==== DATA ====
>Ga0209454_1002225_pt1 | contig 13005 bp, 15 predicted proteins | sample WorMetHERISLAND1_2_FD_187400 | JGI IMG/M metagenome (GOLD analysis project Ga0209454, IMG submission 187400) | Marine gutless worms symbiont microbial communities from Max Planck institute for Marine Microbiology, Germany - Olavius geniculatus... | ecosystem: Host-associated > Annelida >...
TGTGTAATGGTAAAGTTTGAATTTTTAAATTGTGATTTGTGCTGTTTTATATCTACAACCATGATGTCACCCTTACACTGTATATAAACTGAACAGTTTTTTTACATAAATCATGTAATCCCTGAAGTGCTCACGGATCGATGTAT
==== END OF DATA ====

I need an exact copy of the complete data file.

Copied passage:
>Ga0209454_1002225_pt1 | contig 13005 bp, 15 predicted proteins | sample WorMetHERISLAND1_2_FD_187400 | JGI IMG/M metagenome (GOLD analysis project Ga0209454, IMG submission 187400) | Marine gutless worms symbiont microbial communities from Max Planck institute for Marine Microbiology, Germany - Olavius geniculatus... | ecosystem: Host-associated > Annelida >...
TGTGTAATGGTAAAGTTTGAATTTTTAAATTGTGATTTGTGCTGTTTTATATCTACAACCATGATGTCACCCTTACACTGTATATAAACTGAACAGTTTTTTTACATAAATCATGTAATCCCTGAAGTGCTCACGGATCGATGTAT